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Student researches medicinal plant programs in Peru

Linfield students at Macchu PicchuAs an international relations major, Linfield College senior Sam Gauksheim has always known he wanted to have a positive impact on foreign countries. After studying in Quito, Ecuador, last spring, he decided to extend his time abroad by participating in a research project in Peru.

Gauksheim spent his summer studying the medicinal plant program at the EsSalud Complementary Medicine Clinic in Trujillo, Peru, under the direction of Tom Love, professor of anthropology and coordinator of Latin American studies at Linfield. Many medicinal plants can only be found in the mountains in Peru, so the goal of the project was to aid the Peruvians in setting up a supply chain of medicinal plants from the mountains down to the coast of Trujillo.

“The idea of doing anthropological field work with other students and professors was very appealing because it gave me experience working on a real world issue that could actually have a positive effect on people,” said Gauksheim.

Gauksheim spent his time conducting interviews, traveling and writing bi-lingual reports on the project. During interviews with government leaders, farmers, physicians and others, Gauksheim often translated for people in the research group who did not speak Spanish.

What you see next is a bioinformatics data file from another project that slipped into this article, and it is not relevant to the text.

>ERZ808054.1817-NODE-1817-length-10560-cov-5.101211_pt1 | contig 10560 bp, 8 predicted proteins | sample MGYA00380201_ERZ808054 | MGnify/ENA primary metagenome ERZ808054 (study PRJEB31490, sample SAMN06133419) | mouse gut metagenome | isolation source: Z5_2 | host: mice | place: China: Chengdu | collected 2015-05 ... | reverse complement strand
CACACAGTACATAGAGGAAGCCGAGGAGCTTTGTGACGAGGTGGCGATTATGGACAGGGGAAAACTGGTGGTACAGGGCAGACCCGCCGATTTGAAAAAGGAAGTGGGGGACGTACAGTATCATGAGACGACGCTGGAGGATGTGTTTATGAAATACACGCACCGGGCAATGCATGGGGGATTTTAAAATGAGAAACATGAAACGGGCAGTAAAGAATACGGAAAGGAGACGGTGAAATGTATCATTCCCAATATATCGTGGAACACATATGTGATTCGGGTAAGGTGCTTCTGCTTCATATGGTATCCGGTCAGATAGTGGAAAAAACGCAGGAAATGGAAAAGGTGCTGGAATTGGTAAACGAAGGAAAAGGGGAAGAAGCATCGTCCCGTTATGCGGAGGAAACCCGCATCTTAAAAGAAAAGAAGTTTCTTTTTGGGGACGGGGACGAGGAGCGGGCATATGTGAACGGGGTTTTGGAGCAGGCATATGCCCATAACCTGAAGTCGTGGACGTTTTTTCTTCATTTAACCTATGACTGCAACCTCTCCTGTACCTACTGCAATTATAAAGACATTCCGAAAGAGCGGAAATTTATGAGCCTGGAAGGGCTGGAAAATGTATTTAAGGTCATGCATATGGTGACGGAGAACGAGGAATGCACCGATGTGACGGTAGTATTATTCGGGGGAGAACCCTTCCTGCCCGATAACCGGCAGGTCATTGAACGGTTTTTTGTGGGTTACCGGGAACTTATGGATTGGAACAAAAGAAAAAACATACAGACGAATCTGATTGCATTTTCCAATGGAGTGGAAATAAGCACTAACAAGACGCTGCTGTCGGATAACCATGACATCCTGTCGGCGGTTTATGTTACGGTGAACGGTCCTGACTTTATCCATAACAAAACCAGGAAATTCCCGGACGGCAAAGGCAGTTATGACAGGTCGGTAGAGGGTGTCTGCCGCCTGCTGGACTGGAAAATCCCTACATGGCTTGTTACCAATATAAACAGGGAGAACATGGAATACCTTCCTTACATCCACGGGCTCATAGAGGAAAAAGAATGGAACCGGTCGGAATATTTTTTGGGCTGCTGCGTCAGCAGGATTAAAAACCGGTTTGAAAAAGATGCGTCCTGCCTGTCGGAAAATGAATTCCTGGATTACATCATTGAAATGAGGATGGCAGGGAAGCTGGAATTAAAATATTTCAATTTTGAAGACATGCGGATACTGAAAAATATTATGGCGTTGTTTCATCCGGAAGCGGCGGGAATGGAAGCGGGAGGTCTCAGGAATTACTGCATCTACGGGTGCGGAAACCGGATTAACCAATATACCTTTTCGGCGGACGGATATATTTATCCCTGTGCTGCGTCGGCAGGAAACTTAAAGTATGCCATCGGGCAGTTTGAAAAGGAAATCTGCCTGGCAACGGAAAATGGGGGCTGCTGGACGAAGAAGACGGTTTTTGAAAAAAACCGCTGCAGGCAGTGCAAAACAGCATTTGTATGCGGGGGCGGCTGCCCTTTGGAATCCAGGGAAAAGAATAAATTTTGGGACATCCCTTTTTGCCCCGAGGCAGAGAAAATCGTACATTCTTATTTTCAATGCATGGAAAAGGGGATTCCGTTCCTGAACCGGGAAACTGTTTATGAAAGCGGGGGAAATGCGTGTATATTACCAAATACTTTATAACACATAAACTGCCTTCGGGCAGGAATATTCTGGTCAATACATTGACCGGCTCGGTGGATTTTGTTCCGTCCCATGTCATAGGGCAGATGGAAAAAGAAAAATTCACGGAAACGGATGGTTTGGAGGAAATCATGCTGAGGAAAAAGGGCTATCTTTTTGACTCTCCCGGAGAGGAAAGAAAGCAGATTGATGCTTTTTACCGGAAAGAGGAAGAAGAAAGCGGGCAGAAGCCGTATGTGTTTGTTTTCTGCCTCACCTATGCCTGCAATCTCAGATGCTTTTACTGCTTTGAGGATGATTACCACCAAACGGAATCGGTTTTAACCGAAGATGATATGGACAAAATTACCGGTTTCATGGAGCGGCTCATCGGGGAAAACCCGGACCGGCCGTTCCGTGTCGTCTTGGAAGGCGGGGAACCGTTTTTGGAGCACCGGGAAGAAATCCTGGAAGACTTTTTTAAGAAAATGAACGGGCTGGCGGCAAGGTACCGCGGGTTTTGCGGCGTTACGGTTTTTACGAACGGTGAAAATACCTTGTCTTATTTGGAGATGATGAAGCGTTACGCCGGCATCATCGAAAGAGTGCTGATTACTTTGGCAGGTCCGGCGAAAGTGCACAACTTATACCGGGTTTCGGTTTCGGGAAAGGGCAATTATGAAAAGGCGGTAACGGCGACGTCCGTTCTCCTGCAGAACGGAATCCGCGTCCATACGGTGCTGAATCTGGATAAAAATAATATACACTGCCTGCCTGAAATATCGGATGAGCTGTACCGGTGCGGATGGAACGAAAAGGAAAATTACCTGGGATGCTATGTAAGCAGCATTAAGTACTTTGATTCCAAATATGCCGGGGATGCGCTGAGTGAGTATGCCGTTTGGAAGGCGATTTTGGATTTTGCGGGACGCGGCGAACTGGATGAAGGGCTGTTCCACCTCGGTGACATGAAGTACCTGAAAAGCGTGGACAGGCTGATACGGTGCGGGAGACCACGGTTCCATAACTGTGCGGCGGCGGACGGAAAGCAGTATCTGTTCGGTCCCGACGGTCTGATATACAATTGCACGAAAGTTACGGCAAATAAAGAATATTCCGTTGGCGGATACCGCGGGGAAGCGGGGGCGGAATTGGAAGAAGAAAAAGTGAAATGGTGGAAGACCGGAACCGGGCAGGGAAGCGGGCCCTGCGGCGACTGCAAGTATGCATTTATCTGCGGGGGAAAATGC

“An opportunity like this is pretty rare in most undergraduate programs, so I was really happy to be able to contribute,” said Gauksheim. “I learned how valuable it is to have the ability to read and write in another language. The fact that our report was read by important people in the Peruvian health care system gave me the confidence that my Spanish is proficient enough for a professional setting.”

Once he is done with his undergraduate studies at Linfield, Gauksheim plans to continue traveling and learning about new cultures and societies. He also hopes to further pursue his interest in conservation and the environment.

“Work in Peru reinforced the fact that I want to do something where I can have an impact internationally,” said Gauksheim. “Whatever I end up doing, this summer work definitely prepared me for professional work.”